Now, compare this data to a generalized tax climate index, and it's pretty clear what is going on:
The regional migration patterns are not an accident. They match the taxation patterns, with a few exceptions here and there.
Could this interstate migration be a metaphor for globalization? Dollars, entrepreneurs and innovators, and large corporations all tend to flow where they are treated nicely. If the United States wants to remain an important player in the global economy into the next century, we've got to take these intranational lessons we can so plainly see and apply them nationally and internationally.
Previous Trivia Tidbit: Superdelegates.
Trivia Tidbit Of The Day: Part 477 -- Superdelegates.
Caucuses and Superdelegates-
First off, let me say that political parties ought to be able to pick their nominees however they so choose. After all, people eventually do get to vote freely and fairly in the general election. However, when a political party uses undemocratic means to select a candidate, it is troublesome and the public has a right to react negatively.
I don't like caucuses. They aren't free and fair elections, because they don't use secret ballots. Caucuses are not small-d "democratic." Primaries are.
That being said, it's interesting that Democrats have so many more caucuses than Republicans, all around the country. In Texas next month, for example, Republicans use a normal primary, while Democrats use a strange and complicated primary/caucus hybrid system.
More than caucuses, the concept of unelected superdelegates is a throwback to smoke filled back room politics. Superdelegates are not small-d "democratic," either. Again, it is ironic that Democrats have so many more unelected superdelegates than Republicans. And the Democrats' superdelegates could actually determine their nominee this time around.
A couple of charts on the subject- first the Democrats:
And the Republicans:
Superdelegates As A Proportion of Total Delegates:
For Democrats, the number of unelected superdelegates is roughly equal to all of the delegates in Iowa, New Hampshire, South Carolina, Nevada, California, and Illinois, combined. For Republicans, the number of superdelegates is well below the number from California alone.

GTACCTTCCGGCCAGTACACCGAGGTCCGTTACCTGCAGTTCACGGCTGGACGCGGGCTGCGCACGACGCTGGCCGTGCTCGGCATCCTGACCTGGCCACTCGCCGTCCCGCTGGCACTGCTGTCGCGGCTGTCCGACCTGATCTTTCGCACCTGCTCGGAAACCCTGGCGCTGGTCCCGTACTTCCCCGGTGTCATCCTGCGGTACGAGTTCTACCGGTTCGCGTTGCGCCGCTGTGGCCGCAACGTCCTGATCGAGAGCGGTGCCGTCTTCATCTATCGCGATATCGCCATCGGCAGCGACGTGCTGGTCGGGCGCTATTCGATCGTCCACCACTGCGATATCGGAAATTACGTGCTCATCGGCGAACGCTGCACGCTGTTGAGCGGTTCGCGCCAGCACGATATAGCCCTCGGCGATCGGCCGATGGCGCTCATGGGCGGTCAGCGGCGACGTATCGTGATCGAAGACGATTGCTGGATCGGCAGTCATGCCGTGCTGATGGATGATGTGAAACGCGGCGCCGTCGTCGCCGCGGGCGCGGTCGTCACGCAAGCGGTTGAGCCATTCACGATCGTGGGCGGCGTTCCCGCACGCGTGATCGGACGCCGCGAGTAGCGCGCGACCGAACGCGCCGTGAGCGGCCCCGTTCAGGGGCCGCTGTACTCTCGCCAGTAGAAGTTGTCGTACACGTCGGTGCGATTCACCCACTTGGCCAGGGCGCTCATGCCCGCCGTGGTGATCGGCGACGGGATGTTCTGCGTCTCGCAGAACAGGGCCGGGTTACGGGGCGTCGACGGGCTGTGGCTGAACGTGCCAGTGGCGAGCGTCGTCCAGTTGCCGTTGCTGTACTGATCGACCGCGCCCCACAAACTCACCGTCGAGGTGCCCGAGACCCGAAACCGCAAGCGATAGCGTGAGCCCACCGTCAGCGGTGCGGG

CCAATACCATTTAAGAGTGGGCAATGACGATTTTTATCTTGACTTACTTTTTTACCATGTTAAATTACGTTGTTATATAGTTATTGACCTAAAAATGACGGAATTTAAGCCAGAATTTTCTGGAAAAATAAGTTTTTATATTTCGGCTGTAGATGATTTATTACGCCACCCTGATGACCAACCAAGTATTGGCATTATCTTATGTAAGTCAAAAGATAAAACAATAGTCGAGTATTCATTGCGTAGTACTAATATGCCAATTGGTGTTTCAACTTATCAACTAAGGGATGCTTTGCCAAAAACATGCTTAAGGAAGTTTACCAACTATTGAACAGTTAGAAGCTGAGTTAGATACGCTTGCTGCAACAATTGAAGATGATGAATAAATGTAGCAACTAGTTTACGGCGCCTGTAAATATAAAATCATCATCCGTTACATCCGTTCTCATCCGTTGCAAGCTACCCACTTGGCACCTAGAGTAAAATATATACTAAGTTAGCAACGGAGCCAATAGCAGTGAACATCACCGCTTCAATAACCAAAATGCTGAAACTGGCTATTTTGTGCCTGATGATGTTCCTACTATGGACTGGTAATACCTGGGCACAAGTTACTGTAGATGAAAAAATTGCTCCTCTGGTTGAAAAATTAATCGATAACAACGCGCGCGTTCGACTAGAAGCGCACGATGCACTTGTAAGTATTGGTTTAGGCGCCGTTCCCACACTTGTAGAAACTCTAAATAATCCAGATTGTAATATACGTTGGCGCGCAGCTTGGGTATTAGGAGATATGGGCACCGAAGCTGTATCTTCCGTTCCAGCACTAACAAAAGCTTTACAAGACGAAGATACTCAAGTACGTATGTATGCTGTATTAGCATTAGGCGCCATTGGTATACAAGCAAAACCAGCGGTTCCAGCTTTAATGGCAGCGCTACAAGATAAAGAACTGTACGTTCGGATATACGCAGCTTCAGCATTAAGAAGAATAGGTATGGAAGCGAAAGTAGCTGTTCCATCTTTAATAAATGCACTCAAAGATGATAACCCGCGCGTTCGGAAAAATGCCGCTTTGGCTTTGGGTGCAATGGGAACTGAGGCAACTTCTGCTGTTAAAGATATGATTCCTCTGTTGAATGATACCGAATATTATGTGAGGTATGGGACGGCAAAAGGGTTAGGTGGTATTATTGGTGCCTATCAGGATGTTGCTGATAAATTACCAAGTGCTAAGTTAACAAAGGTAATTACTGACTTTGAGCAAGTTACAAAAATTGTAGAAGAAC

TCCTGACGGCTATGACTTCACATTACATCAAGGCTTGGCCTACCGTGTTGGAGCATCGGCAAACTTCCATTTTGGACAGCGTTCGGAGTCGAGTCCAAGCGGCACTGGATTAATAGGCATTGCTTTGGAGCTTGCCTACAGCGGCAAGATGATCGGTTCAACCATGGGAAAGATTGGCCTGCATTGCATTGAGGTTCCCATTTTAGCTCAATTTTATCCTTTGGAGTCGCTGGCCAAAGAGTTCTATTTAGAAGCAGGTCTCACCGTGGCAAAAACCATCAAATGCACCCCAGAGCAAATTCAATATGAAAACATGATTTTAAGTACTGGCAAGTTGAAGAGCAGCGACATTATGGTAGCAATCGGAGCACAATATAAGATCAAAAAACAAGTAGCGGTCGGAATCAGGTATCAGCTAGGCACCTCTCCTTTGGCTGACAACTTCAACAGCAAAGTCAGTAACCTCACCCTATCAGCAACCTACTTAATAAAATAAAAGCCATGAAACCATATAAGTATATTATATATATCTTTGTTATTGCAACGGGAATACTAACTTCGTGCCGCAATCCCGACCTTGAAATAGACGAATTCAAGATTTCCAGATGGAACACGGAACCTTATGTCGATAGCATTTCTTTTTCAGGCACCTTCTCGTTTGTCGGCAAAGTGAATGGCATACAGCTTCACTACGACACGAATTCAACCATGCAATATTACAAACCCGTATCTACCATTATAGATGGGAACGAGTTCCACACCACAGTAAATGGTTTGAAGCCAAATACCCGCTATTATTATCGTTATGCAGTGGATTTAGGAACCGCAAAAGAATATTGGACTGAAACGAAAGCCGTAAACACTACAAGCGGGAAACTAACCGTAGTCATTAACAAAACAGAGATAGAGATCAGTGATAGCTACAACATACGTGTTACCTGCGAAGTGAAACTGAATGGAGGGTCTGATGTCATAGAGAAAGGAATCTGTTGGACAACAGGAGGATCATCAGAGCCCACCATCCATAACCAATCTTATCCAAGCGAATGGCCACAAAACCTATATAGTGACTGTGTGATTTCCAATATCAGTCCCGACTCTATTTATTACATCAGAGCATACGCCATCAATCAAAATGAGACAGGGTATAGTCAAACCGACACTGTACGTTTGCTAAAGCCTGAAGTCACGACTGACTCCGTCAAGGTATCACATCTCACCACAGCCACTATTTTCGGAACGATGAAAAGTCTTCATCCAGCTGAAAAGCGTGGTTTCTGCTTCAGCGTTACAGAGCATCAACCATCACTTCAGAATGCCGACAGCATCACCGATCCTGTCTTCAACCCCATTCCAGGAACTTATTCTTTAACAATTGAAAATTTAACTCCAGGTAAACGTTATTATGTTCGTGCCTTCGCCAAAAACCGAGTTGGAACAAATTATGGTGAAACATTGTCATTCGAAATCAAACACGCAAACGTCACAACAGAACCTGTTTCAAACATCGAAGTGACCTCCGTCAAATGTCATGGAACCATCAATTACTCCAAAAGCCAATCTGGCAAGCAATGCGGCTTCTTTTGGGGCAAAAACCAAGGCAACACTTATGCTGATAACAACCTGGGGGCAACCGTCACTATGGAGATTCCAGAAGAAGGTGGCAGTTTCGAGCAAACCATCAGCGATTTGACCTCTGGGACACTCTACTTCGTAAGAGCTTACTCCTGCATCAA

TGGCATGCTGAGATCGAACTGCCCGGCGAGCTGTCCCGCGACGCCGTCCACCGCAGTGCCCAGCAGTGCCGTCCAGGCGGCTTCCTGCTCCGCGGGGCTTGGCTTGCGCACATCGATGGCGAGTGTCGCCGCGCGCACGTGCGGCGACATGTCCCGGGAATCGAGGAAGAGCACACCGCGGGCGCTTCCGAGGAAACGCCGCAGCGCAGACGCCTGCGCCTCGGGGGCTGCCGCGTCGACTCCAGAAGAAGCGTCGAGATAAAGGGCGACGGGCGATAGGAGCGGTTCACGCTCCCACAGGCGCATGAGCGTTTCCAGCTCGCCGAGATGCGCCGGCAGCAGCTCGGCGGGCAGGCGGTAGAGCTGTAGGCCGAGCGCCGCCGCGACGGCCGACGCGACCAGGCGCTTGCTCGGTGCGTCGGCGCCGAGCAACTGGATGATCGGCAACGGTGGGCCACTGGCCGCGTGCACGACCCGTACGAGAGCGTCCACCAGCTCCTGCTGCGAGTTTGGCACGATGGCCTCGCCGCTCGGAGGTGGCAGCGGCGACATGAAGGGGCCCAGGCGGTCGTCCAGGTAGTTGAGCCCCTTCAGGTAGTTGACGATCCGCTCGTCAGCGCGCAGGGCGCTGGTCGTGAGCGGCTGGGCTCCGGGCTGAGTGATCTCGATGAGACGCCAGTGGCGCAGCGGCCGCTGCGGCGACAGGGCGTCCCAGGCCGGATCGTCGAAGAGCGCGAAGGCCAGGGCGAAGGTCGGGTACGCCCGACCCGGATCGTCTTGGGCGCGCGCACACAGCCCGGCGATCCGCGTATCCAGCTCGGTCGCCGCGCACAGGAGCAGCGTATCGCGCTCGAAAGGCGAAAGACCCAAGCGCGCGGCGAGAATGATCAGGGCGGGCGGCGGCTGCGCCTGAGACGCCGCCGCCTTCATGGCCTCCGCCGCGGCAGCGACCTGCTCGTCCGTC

So Democrats have more caucuses and they use more unelected superdelegates. More than that, they disenfranchised Florida and Michigan voters this year by voiding the results of free and fair elections in those states, and they have lodged voting irregularity complaints against one another in Nevada and New Hampshire.
It would seem that Democrats are not very good at this whole democracy thing. We should remember this year's sordid series of circumstances the next time Democrats pull one of their typical election tricks or cry wolf about Republican ones. It seems the Republican nomination process this year has been far more small-d "democratic" than the parallel process of the Democrats.
And they wonder why so many people drop the "-ic" and refer to them as the "Democrat Party." It's precisely these sorts of things.
Now, if this thing remains tight heading into the convention, with no clear winner, and the unelected superdelegates actually determine the nominee, there ought to be national outrage and backlash against whomever emerges from that mess.
Previous Trivia Tidbit: Primary Turnout Gap.
Trivia Tidbit Of The Day: Part 476 -- Primary Turnout Means Nothing.
Avoid The Noid-
Much has been made of the disparity between Democrats and Republicans in these primaries and caucuses. Too much, in fact. Indeed, turnout during primaries, historically-speaking, means absolutely nothing for general election contests.
Some proof of this lack of phenomenon:
Look at 1988, for example. That was a record year. Democrats demolished Republicans in the primaries, yet it was a sweeping landslide for George Herbert Walker Bush over Michael Dukakis in November. Despite plenty of enthusiasm in the primaries, general election turnout (50.1%) was the second lowest of the past twelve presidential elections (only better than 49.1% in 1996).